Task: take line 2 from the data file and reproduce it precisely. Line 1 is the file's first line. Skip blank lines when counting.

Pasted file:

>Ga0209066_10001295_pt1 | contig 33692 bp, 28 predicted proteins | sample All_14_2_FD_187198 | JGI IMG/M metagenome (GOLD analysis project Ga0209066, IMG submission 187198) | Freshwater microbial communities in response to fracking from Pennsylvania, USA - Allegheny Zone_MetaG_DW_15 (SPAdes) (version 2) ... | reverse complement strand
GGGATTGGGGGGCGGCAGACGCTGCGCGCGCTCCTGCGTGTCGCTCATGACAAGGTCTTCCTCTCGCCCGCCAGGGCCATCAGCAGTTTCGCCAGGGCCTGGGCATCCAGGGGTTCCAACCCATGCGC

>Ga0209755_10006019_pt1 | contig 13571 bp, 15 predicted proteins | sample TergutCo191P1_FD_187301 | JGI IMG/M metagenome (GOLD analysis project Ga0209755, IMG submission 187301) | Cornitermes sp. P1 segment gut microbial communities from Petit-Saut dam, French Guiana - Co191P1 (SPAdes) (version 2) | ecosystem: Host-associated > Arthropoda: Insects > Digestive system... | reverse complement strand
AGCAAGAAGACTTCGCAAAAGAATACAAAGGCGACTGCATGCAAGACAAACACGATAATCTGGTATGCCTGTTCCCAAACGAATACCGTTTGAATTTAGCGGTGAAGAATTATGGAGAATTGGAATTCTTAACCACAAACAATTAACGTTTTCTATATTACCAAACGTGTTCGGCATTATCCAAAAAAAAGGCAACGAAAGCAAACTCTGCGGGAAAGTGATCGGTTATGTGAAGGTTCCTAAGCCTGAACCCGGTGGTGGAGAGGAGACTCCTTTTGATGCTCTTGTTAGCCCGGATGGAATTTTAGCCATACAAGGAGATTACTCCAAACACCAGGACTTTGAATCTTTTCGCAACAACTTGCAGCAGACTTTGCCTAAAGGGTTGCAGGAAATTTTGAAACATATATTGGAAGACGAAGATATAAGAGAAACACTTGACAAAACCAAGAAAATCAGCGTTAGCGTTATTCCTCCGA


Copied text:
GGGATTGGGGGGCGGCAGACGCTGCGCGCGCTCCTGCGTGTCGCTCATGACAAGGTCTTCCTCTCGCCCGCCAGGGCCATCAGCAGTTTCGCCAGGGCCTGGGCATCCAGGGGTTCCAACCCATGCGC